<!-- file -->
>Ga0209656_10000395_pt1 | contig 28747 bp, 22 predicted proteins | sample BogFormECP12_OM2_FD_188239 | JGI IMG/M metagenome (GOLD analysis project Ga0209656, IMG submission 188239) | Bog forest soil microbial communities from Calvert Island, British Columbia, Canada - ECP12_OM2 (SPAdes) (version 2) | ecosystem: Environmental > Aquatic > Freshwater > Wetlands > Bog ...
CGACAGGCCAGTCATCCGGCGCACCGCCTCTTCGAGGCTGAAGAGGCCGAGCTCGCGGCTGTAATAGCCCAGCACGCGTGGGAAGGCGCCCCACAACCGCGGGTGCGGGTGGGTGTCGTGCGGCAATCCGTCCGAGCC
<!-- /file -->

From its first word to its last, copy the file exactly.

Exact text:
>Ga0209656_10000395_pt1 | contig 28747 bp, 22 predicted proteins | sample BogFormECP12_OM2_FD_188239 | JGI IMG/M metagenome (GOLD analysis project Ga0209656, IMG submission 188239) | Bog forest soil microbial communities from Calvert Island, British Columbia, Canada - ECP12_OM2 (SPAdes) (version 2) | ecosystem: Environmental > Aquatic > Freshwater > Wetlands > Bog ...
CGACAGGCCAGTCATCCGGCGCACCGCCTCTTCGAGGCTGAAGAGGCCGAGCTCGCGGCTGTAATAGCCCAGCACGCGTGGGAAGGCGCCCCACAACCGCGGGTGCGGGTGGGTGTCGTGCGGCAATCCGTCCGAGCC